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Prayer as praise is rational. It makes sense for people to tell a loving God that they love him too. But I don't understand why Catholics ask things of a God who is omniscient (“all knowing”), omnipotent (“all powerful”) and omnibenevolent (“good”). Given His omniscience, He knows what each of us wants and what is best for each us, and, given His omnibenevolence, He is already doing what is best for each of us. None of us can be sure that what we want is best for us or best for others. God knows that rational believers understand all these things and so, if my reasoning is correct, He also knows and they know that it would be irrational of them to ask Him for anything.

Praise is rational, but requests seem irrational. Yet even the Old Testament prophets and Jesus asked for things from God (understanding that Jesus too was God, but we can leave that puzzle aside for this question as it only adds complexity).

If the rationality of prayer as requests can't be justified, then it threatens a foundational feature of Catholic belief and practice. Perhaps someone here can provide the explanation I am looking for.

  • Why should we pray if God knows everything? asked the same question, but that was closed because it was both too broad (it didn't specify a subgroup of Christians) and a duplicate of another too broad question. This question specifies Catholicism, so it should be on topic. – Thunderforge Jan 8 '17 at 22:29
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    The Catholic Church has had over 2000 years to examine questions like these. It's a bit alarmist to say that an issue like this "threatens a foundational feature of Catholic belief and practice" when many, many Catholic theologians have considered and written about it. – Thunderforge Jan 8 '17 at 23:05
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One nice thing about the Catholic Church is that, because they have 2000 years of history to draw from, they have written a great deal about most every question of faith and have codified it as well. The Catechism of the Catholic Church (CCC) #2629-2633 discusses a prayer of petition (which is the technical term for a prayer where you ask God for something), and the reasons that it is done. In all the passages below, the bolding for emphasis is mine, any italics were in the original.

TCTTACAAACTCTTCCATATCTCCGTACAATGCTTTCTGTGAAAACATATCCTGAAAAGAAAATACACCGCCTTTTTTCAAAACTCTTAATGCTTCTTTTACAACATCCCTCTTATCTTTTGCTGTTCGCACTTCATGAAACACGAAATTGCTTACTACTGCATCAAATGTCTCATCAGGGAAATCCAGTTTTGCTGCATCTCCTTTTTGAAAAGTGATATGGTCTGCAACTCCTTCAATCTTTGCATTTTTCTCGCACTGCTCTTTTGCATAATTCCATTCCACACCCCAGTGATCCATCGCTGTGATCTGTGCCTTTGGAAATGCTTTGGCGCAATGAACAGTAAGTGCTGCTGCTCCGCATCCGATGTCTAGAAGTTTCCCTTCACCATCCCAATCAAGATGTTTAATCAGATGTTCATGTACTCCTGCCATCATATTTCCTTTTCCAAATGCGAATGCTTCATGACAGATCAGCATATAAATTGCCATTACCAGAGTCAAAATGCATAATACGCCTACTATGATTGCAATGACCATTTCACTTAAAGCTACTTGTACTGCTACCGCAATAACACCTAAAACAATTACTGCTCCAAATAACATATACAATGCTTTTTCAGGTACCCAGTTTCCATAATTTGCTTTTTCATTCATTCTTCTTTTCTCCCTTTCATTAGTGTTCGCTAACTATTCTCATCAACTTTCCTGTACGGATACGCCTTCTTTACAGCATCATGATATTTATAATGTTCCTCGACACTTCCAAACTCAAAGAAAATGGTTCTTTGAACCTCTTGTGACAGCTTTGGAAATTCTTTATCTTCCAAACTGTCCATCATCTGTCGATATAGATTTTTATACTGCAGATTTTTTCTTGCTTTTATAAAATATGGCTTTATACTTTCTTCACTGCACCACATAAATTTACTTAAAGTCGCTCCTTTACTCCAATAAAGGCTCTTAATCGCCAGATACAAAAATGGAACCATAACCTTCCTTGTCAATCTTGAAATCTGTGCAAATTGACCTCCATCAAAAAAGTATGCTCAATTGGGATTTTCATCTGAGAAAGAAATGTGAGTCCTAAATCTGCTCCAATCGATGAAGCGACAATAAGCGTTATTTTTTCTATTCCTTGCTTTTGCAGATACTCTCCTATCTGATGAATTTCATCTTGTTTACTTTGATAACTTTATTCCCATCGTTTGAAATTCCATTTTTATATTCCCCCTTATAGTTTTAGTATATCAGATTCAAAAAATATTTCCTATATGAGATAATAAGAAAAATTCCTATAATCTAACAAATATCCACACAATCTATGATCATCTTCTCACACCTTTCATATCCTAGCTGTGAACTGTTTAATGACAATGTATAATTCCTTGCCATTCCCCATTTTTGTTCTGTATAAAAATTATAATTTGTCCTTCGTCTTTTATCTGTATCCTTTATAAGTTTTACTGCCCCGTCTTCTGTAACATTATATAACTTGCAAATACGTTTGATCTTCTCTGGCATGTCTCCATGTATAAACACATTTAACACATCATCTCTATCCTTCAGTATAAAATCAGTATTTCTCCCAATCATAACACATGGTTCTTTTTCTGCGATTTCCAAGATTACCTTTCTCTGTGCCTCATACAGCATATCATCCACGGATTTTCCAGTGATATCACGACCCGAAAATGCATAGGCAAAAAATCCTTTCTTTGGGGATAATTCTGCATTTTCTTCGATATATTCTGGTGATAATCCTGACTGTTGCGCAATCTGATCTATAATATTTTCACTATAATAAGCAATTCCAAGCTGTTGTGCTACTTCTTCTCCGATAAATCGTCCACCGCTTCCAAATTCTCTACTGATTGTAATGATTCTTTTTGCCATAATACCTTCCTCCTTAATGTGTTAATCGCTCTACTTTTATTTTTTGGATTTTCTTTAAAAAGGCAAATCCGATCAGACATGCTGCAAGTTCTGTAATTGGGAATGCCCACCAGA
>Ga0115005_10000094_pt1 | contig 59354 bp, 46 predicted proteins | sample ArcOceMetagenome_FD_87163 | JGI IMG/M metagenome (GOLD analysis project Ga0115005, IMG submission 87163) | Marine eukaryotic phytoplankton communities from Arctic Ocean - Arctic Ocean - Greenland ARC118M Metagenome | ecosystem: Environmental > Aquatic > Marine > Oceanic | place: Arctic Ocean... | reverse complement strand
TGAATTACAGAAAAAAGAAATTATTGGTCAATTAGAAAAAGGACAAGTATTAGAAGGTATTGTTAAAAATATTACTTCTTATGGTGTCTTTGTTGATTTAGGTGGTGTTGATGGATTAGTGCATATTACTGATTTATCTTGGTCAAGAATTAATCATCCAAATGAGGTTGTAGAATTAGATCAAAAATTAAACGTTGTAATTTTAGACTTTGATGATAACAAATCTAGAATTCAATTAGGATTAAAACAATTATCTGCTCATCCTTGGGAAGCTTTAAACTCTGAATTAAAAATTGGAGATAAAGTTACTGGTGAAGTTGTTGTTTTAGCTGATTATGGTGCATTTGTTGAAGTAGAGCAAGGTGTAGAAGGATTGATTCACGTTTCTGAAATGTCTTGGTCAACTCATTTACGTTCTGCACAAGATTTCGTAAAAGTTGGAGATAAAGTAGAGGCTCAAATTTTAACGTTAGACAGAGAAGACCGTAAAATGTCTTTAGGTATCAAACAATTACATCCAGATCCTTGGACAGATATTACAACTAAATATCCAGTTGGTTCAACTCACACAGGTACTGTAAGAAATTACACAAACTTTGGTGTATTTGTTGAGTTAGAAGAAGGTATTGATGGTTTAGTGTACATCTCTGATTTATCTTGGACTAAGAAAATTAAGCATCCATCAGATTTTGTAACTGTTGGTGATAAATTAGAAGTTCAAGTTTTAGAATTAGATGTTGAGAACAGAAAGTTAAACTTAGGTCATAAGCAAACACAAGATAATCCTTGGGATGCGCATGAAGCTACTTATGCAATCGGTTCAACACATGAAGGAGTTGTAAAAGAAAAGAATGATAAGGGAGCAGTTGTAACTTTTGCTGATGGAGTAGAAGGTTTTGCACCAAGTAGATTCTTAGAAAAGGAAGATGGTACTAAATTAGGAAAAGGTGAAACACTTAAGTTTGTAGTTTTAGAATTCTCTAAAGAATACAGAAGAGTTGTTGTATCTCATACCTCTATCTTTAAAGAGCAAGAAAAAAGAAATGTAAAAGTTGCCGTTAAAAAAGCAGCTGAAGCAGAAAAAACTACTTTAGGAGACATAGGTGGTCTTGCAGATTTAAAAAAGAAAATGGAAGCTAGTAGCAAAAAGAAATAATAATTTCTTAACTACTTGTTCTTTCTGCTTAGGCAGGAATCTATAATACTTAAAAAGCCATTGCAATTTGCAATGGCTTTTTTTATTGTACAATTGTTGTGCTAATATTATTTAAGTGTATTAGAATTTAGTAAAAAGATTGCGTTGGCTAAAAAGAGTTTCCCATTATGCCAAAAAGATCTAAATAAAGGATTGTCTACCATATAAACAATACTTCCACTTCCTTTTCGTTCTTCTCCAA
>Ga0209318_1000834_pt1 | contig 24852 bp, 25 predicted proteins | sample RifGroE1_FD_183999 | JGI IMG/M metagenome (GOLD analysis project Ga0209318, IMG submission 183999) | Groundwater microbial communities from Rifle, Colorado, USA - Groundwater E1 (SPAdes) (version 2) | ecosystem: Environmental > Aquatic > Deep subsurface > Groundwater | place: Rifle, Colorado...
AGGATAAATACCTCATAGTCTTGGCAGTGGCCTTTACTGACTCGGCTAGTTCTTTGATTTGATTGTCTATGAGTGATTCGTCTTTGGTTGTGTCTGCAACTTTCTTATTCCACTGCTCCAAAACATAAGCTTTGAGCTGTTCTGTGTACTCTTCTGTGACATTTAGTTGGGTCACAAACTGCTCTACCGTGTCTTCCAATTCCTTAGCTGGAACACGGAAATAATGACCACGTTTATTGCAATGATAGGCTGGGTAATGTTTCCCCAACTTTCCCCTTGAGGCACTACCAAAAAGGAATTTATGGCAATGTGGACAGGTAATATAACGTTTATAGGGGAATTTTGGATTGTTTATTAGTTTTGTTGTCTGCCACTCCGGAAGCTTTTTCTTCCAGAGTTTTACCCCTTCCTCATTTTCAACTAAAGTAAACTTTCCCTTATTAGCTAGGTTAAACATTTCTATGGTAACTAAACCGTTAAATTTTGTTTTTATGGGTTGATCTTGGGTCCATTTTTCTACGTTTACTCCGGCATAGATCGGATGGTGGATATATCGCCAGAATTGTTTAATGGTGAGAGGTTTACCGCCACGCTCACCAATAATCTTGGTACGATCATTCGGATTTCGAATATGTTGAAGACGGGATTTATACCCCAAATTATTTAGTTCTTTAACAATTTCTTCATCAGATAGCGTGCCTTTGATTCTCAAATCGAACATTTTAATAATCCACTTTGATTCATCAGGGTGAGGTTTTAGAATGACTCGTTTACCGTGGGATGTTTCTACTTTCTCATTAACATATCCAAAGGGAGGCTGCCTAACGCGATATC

To express our reliance on God

By asking things of God, we acknowledge that we are not able to do everything ourselves and are reliant on him. When we ask God for things outside our control, we begin a process of turning away from our sin (I imagine that pride would be a notable sin in this case) and turning instead to him. In other words, God knows our needs, but we are acknowledging that we cannot provide for those needs ourselves and that instead we must rely on him to fulfill those needs.

2629: The vocabulary of supplication in the New Testament is rich in shades of meaning: ask, beseech, plead, invoke, entreat, cry out, even "struggle in prayer."102 Its most usual form, because the most spontaneous, is petition: by prayer of petition we express awareness of our relationship with God. We are creatures who are not our own beginning, not the masters of adversity, not our own last end. We are sinners who as Christians know that we have turned away from our Father. Our petition is already a turning back to him.

102 Cf. Rom 15:30; Col 4:12.

To give us hope in our lamentation, and to receive help in our other prayers

By asking God for things, we are provided hope from our struggles. Additionally, the Holy Spirit helps us to pray both in petition and other types of prayers.

2630: The New Testament contains scarcely any prayers of lamentation, so frequent in the Old Testament. In the risen Christ the Church's petition is buoyed by hope, even if we still wait in a state of expectation and must be converted anew every day. Christian petition, what St. Paul calls {"groaning," arises from another depth, that of creation "in labor pains" and that of ourselves "as we wait for the redemption of our bodies. For in this hope we were saved."103 In the end, however, "with sighs too deep for words" the Holy Spirit "helps us in our weakness; for we do not know how to pray as we ought, but the Spirit himself intercedes for us with sighs too deep for words."104

103 Rom 8:22-24.
104 Rom 8:26.